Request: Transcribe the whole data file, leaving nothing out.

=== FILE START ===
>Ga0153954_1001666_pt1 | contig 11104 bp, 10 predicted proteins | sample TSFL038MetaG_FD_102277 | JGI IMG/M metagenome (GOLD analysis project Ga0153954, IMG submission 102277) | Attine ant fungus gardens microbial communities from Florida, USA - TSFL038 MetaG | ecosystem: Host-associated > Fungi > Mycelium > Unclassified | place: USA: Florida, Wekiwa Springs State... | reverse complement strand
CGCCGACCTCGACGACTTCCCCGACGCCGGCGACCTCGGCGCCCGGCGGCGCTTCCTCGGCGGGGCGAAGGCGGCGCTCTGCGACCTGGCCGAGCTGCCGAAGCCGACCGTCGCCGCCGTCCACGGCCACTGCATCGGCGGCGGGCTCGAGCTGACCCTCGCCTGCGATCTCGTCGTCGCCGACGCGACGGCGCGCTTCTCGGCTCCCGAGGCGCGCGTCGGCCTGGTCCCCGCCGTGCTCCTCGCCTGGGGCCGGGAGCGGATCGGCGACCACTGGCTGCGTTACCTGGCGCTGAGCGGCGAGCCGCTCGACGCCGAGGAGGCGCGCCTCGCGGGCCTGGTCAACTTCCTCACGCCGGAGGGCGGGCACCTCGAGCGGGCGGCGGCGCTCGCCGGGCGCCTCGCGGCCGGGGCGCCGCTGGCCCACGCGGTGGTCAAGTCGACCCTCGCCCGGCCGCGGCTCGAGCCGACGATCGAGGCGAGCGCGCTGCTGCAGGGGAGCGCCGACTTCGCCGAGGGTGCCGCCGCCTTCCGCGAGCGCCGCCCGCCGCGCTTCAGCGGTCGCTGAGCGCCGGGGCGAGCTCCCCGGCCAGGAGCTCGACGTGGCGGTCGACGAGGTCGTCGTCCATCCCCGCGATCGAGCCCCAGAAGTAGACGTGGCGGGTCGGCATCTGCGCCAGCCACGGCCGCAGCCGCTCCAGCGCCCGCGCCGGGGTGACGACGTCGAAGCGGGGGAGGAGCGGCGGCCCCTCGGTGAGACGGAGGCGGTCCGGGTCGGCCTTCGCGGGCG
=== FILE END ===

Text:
>Ga0153954_1001666_pt1 | contig 11104 bp, 10 predicted proteins | sample TSFL038MetaG_FD_102277 | JGI IMG/M metagenome (GOLD analysis project Ga0153954, IMG submission 102277) | Attine ant fungus gardens microbial communities from Florida, USA - TSFL038 MetaG | ecosystem: Host-associated > Fungi > Mycelium > Unclassified | place: USA: Florida, Wekiwa Springs State... | reverse complement strand
CGCCGACCTCGACGACTTCCCCGACGCCGGCGACCTCGGCGCCCGGCGGCGCTTCCTCGGCGGGGCGAAGGCGGCGCTCTGCGACCTGGCCGAGCTGCCGAAGCCGACCGTCGCCGCCGTCCACGGCCACTGCATCGGCGGCGGGCTCGAGCTGACCCTCGCCTGCGATCTCGTCGTCGCCGACGCGACGGCGCGCTTCTCGGCTCCCGAGGCGCGCGTCGGCCTGGTCCCCGCCGTGCTCCTCGCCTGGGGCCGGGAGCGGATCGGCGACCACTGGCTGCGTTACCTGGCGCTGAGCGGCGAGCCGCTCGACGCCGAGGAGGCGCGCCTCGCGGGCCTGGTCAACTTCCTCACGCCGGAGGGCGGGCACCTCGAGCGGGCGGCGGCGCTCGCCGGGCGCCTCGCGGCCGGGGCGCCGCTGGCCCACGCGGTGGTCAAGTCGACCCTCGCCCGGCCGCGGCTCGAGCCGACGATCGAGGCGAGCGCGCTGCTGCAGGGGAGCGCCGACTTCGCCGAGGGTGCCGCCGCCTTCCGCGAGCGCCGCCCGCCGCGCTTCAGCGGTCGCTGAGCGCCGGGGCGAGCTCCCCGGCCAGGAGCTCGACGTGGCGGTCGACGAGGTCGTCGTCCATCCCCGCGATCGAGCCCCAGAAGTAGACGTGGCGGGTCGGCATCTGCGCCAGCCACGGCCGCAGCCGCTCCAGCGCCCGCGCCGGGGTGACGACGTCGAAGCGGGGGAGGAGCGGCGGCCCCTCGGTGAGACGGAGGCGGTCCGGGTCGGCCTTCGCGGGCG